Now I can tell you this personally. When I went on sabbatical in December, I had four goals to achieve in the three months. To spend more time with my incredible children and even more incredible wife, to write a chapter of my PhD, to develop my spiritual practice and to be more healthy – that last one was nice and vague. Really I just wanted to fit back into my suit that my waist had outgrown. Nothing happened for the first 6 weeks. Well, not an awful lot. I wrote poetry in the darkness of the night:
To be gathered
To be torn asunder
To be broken
To still be…
My father’s chemotherapy did not work as planned and the last 8 months have been a whirlwind dance of miraculous nurses and doctors. Several times we found ourselves in A+E with two family members admitted on the same night. Cancer and broken bones, Parkinsons disease and heart failure. These have been the hidden lives we carried behind masks and my sabbatical was spent with the double blessing of taking care of my father, who through sheer defiance, is still with us today.
Yet, when I had written that chapter of my PhD and embraced my children I started to think about the danger of obesity (my own), of type 2 diabetes (my risk), of shortening my health-span and I realised that: if Judaism is a religion of life – we choose life after all; if Judaism is a religion of responsibility not rights – we talk of commandments after all; if Judaism is a religion of visions of the future – the messianic age is our timeline after all; then I too had to think about these challenges for us as a community. Brexit, antisemitism and the rise of populism may be on the agenda, but they’re not the only agenda. Our spirit, our relationships, the health of our planet – these are matters of urgency too.
The ted-talk in April 2017 suddenly came back to me. Nobel prize winning Dr Elizabeth Blackburn – at the age of 69 had just written her first book. Her Nobel prize was 8 years previously for her work on telomerase. I’m not going to get technical, my PhD is in rabbinics not biology, but her ted-talk discussing the world of the telomeres was startling. Telomeres are on the end of DNA strands and act a bit like the aglet on the end of a shoelace – that bit of plastic that stops the lace fraying. Each time your cells reproduce, the telomeres get shorter and there is a connection between that shortening and aging and the shortening of our health span. Dr Blackburn’s work with her colleagues and particularly Professor Elissa Eppel demonstrated a link between life and human physiology at a micro-cellular level. Increased stress had the potential to shorten telomeres and shorten our health-span. Yet resilience was a possibility too.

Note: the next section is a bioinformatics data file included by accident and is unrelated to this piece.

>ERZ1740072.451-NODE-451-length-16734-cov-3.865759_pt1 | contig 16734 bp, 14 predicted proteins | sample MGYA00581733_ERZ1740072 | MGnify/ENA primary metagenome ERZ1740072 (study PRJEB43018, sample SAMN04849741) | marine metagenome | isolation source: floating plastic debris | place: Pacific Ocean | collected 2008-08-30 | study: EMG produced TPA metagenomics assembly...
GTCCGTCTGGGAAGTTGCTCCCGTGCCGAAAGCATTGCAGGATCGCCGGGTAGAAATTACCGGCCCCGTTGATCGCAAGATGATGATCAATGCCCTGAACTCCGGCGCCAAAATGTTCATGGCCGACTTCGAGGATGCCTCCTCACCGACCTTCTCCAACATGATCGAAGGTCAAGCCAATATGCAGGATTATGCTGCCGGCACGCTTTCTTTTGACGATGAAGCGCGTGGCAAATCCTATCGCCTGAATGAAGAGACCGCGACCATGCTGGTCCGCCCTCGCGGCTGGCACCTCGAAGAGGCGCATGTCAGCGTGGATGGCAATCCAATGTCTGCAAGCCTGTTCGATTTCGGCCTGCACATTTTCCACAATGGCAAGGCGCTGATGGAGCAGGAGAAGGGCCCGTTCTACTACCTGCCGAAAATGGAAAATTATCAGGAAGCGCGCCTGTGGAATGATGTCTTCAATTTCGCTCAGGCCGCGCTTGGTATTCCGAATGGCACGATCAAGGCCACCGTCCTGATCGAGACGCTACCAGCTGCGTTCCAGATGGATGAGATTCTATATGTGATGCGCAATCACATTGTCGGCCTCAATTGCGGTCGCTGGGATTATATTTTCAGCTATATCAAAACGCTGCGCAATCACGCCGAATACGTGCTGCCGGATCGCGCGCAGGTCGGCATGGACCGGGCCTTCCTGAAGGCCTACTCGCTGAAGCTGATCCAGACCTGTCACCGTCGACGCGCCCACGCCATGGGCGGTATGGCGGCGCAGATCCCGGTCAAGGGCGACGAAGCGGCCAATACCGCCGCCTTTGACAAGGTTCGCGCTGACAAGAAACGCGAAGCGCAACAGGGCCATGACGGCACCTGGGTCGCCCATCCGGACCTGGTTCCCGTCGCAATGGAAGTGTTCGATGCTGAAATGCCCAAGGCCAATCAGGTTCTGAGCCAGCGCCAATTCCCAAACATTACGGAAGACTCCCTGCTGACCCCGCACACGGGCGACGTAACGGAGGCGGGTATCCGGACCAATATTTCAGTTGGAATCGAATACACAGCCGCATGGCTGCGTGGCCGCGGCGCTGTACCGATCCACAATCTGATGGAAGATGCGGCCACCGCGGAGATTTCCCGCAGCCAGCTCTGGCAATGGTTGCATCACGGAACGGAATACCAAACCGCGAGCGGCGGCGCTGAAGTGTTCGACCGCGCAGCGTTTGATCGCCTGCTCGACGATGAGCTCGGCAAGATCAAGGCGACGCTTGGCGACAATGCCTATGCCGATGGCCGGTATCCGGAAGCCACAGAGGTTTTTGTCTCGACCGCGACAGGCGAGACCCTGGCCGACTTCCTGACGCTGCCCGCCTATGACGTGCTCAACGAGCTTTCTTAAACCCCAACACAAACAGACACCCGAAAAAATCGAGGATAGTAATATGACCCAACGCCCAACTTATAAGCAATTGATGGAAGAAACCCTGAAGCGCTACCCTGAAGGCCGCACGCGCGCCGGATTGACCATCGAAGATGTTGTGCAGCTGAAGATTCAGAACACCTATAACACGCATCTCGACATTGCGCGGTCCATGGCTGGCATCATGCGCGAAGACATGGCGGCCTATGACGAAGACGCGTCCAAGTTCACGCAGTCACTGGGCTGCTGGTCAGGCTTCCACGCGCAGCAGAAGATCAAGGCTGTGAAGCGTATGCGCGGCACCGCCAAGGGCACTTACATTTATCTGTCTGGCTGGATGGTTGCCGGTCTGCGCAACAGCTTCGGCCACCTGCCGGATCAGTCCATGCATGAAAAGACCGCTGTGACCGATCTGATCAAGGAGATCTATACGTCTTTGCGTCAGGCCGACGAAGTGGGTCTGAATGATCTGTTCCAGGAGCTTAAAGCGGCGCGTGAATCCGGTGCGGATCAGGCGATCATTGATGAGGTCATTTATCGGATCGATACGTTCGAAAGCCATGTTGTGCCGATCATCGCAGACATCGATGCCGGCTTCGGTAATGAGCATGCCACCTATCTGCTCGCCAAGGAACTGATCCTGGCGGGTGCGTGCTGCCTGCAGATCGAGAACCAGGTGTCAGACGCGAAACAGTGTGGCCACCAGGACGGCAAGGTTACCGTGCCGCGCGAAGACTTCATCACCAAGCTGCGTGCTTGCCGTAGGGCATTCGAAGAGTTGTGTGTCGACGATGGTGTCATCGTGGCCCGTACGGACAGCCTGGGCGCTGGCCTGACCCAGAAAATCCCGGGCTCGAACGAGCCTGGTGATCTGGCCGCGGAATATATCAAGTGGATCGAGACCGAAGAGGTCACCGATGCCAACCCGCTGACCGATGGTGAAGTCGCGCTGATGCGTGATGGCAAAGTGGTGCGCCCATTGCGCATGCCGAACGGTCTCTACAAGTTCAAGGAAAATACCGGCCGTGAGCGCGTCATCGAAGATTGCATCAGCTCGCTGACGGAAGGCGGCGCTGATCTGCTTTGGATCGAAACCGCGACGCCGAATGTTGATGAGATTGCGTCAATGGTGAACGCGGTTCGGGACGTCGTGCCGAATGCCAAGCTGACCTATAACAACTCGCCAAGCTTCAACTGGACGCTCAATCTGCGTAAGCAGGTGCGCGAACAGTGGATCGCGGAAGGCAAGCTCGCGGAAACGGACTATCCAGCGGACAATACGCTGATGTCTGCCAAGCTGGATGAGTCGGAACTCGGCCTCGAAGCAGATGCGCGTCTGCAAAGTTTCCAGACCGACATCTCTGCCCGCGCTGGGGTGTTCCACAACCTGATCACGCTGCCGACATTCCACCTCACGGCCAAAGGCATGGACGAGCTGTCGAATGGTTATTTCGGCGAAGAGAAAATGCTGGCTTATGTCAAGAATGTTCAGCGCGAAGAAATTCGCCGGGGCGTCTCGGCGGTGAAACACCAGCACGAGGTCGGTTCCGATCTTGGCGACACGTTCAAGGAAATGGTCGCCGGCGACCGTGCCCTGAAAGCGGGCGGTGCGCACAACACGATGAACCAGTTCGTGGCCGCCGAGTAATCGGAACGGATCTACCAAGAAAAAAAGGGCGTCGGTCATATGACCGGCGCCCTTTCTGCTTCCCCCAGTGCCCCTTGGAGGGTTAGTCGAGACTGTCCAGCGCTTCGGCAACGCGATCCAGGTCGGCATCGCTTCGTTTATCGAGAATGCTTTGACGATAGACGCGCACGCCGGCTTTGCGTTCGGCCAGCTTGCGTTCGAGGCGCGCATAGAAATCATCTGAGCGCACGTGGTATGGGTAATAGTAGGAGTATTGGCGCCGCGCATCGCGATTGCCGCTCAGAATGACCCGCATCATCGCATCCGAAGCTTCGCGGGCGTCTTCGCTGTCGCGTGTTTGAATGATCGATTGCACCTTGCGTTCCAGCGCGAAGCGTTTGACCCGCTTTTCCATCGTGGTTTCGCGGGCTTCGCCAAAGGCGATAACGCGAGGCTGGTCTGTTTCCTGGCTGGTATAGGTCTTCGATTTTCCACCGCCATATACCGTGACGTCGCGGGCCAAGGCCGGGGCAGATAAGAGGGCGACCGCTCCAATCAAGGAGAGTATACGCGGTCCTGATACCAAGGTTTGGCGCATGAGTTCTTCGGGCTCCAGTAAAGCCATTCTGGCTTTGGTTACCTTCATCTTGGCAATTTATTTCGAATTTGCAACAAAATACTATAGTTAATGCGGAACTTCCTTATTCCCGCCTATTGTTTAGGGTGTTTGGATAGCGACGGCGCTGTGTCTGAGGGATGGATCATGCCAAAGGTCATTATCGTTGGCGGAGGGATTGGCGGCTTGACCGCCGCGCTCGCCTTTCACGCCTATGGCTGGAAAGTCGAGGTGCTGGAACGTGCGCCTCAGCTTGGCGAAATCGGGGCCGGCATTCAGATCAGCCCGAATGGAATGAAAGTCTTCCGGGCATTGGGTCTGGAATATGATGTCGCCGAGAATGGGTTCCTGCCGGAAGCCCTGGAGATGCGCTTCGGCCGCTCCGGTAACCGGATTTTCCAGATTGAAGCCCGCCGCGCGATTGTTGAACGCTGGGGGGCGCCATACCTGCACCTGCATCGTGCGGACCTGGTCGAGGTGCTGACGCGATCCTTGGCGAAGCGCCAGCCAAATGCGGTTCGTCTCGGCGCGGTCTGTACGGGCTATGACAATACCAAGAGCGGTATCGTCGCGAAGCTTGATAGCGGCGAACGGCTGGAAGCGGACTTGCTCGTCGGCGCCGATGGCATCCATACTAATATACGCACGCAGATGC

This is what she says in her ted-talk:
“a study from the University of California, Los Angeles of people who are caring for a relative with dementia, long-term, and looked at their caregiver’s telomere maintenance capacity and found that it was improved by them practicing a form of meditation for as little as 12 minutes a day for two months. Attitude matters…”
She goes on to say:
“we started to wonder, what about factors outside our own skin? … the results have been startling. As early as childhood, emotional neglect, exposure to violence, bullying and racism all impact your telomeres, and the effects are long-term…So your home address matters for telomeres as well. On the flip side, tight-knit communities, being in a marriage long-term, and lifelong friendships, even, all improve telomere maintenance.”
Health-spans are affected by our relationships, our communities, our resilience to stress, meditation – dare we say spiritual practice and prayer…It’s not that we won’t get ill and Dr Blackburn will warn you against the snake-oil sellers, as will I, but if we’re exploring what it means to live well, to take seriously our wellbeing, then perhaps we need to take the matters of the spirit, physical and mental health into a wider consideration this Rosh Hashanah.